I was in the Information Technology field and the main way people advance their careers is to certify in different technologies and concepts. This time around I struggled to study on a daily basis. The school wasn’t my whole world anymore. I had a job and had to focus on relationships, friendships, family, and money. I couldn’t study for 10 hours a day. This led me to either fail or not even attempt any certifications. Even as I write this, it is still something I struggle with. So I thought, I am going to advance my career by going back to school. And I did, I got my MBA in Consulting and found a job in 2017. I had that same feeling: nothing can go wrong. That’s when the bricks start to really fall. Back to October 2017.
That night after the email fiasco, I spent the whole weekend lying on the couch going through the day in my mind and believing all the intrusive thoughts I was telling myself. The days after that were extremely difficult. Many days I did not want to go to work. There was even a day I woke up crying and praying I didn’t have to go and deal with it. I was afraid to even view emails sent from my boss because I was afraid it would be another berating email. It was starting to affect my work performance considerably and I was fired from the role in February 2018. I fell into a deep depression. I was not interacting with my friends or family. My thought was simple, I failed at my job, so I failed at my life.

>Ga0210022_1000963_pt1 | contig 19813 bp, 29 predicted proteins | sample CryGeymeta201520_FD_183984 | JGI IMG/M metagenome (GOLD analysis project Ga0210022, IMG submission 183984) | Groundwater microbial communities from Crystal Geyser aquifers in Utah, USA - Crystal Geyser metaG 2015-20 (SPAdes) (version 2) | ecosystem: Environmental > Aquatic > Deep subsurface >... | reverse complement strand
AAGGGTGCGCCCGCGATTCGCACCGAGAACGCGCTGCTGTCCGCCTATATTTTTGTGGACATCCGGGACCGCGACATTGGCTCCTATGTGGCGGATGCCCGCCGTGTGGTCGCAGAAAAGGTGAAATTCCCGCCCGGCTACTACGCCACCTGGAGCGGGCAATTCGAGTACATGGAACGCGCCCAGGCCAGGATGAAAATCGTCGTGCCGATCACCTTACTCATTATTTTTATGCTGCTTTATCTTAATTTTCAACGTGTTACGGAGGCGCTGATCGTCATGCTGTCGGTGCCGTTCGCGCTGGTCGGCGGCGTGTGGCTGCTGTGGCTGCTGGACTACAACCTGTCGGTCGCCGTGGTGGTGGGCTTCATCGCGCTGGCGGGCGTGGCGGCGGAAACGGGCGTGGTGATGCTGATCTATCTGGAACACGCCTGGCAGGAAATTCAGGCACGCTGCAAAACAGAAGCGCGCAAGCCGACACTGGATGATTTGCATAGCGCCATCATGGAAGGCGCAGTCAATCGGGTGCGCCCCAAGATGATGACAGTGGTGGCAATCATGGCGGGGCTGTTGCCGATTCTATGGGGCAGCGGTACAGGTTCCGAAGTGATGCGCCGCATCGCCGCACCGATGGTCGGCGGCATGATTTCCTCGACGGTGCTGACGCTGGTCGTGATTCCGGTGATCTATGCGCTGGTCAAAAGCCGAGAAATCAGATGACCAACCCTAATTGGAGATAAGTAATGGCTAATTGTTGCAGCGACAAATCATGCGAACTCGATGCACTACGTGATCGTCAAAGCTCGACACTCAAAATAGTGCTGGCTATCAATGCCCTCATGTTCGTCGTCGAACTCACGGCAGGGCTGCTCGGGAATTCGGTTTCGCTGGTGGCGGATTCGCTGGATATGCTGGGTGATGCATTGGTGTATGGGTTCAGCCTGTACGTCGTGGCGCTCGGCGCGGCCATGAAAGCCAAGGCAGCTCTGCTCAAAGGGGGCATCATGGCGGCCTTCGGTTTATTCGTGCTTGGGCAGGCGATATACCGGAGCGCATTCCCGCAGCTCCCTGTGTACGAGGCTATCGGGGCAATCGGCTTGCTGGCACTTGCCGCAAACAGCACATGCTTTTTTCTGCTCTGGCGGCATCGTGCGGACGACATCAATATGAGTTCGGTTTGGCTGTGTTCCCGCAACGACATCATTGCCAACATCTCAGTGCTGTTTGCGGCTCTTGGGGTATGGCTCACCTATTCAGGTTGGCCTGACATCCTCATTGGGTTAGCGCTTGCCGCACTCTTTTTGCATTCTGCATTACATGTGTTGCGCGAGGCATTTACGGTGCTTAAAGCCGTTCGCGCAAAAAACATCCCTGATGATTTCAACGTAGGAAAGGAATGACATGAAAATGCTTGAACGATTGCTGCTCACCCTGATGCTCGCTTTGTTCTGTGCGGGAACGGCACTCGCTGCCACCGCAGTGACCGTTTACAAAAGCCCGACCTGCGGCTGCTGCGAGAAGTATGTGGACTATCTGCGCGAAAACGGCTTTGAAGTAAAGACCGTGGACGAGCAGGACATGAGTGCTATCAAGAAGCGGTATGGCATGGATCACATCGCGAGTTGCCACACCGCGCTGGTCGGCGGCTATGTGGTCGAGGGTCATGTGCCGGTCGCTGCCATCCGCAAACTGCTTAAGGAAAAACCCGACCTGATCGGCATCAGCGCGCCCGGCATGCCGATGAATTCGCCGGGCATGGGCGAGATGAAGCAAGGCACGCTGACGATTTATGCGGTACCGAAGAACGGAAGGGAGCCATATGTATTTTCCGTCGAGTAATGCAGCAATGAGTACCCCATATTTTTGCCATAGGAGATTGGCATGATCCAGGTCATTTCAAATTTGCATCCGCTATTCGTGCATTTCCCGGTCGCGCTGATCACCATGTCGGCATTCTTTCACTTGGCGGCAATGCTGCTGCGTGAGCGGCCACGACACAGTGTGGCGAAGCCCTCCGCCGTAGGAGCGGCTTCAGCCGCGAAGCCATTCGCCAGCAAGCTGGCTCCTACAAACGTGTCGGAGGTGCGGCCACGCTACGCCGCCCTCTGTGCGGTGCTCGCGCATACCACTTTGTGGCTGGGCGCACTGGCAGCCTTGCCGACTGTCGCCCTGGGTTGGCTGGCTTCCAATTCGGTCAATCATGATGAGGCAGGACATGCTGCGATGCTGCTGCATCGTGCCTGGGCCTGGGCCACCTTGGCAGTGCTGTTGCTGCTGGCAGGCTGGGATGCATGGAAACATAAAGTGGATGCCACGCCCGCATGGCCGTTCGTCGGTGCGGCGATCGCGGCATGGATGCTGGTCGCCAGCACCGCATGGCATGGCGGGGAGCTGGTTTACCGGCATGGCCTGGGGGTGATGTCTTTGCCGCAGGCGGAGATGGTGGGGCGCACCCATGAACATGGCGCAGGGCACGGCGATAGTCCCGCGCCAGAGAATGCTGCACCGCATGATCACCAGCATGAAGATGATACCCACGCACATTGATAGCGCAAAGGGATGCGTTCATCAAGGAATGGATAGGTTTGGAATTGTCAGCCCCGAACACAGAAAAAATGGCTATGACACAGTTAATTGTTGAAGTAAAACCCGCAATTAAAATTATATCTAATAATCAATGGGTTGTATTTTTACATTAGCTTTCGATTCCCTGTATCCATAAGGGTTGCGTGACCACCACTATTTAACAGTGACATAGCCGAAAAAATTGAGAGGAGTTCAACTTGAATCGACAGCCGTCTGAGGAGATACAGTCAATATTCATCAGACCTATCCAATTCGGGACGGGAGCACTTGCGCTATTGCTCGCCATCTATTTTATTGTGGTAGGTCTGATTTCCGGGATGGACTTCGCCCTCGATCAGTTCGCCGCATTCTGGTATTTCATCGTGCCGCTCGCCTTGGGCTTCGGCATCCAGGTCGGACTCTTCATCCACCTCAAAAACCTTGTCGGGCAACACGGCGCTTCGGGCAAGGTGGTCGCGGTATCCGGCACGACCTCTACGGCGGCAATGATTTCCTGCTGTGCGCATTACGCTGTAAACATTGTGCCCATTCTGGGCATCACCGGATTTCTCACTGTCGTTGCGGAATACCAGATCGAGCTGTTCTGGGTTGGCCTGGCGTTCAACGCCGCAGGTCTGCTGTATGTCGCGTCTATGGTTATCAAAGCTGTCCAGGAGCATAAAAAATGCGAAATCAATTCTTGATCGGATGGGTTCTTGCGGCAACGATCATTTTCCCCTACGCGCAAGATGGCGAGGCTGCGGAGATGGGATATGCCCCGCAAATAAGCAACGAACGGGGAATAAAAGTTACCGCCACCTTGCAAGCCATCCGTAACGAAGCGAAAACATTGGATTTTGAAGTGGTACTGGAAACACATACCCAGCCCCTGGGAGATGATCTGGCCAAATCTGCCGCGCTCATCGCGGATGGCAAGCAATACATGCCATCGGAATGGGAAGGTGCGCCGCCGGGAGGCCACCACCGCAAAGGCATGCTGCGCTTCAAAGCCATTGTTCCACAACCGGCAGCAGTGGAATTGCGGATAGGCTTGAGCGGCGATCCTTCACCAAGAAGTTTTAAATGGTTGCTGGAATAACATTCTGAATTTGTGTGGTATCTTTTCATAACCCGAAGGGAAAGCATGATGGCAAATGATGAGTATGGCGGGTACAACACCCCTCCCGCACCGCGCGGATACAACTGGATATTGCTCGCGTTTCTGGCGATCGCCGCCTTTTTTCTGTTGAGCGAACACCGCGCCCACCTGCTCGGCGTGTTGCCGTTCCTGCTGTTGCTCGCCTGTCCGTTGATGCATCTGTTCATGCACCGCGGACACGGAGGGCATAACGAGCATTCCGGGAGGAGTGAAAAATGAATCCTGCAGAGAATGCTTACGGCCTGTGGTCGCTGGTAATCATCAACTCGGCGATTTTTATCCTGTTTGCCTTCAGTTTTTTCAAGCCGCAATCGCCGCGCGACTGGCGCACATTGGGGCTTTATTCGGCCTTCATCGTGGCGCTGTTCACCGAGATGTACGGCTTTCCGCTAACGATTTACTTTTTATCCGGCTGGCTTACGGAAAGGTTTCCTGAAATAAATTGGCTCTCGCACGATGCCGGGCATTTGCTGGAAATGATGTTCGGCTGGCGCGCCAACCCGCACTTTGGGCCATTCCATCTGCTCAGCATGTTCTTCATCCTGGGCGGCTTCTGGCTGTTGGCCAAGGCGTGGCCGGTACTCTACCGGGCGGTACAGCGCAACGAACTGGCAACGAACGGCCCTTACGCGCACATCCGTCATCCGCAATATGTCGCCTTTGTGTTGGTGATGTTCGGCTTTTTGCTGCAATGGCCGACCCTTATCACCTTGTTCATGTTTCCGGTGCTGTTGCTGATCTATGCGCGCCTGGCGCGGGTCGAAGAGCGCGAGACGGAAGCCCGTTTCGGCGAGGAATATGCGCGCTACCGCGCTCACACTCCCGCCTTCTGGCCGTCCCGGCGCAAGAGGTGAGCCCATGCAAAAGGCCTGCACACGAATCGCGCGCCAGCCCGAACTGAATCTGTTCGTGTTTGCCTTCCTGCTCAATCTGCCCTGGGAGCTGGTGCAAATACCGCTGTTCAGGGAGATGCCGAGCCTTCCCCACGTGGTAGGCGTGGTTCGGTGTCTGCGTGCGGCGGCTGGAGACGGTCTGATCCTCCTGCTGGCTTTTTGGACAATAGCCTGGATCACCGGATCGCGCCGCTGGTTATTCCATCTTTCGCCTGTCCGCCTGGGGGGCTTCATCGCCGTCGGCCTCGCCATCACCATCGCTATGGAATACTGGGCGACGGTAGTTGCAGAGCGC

I began talk therapy at this time but I did not learn a lot. I was basically being reassured that nothing is wrong with me and that I will be okay in the long run. The advice helped at the moment, but I was only being reassured everything was going to be alright. I stopped going after 4 months. I think I would have dropped into a bigger depression thinking even a therapist couldn’t help me. But I got lucky. 6 months after I was fired, I was able to find a new role and all the pent-up depression went away! While it was nice to breathe a sigh of relief, in the back of my mind, I knew something wasn’t right.
My OCD realization
I knew at the time my value was solely connected to my employment. So I continued to research different disorders. What’s funny is I thought I had OCD but I dismissed the thought because I didn’t have the same characteristics as the typical OCD sufferer that the media portrayed.
I have always been a sports fan, specifically an ice hockey fan. In 2020, I came across an article written by Colin Wilson, a former hockey player. In the article, he openly disclosed he had OCD during his playing career. When reading this, he wrote a line that made me audibly gasp. It said OCD has this “Internal critic that nags at you – that constantly reminds you that, no matter how hard you try, you aren’t ever in control, and because you’re not, you aren’t good enough.” I knew right away, I was dealing with intrusive thoughts and messages that I was never good enough. I had OCD.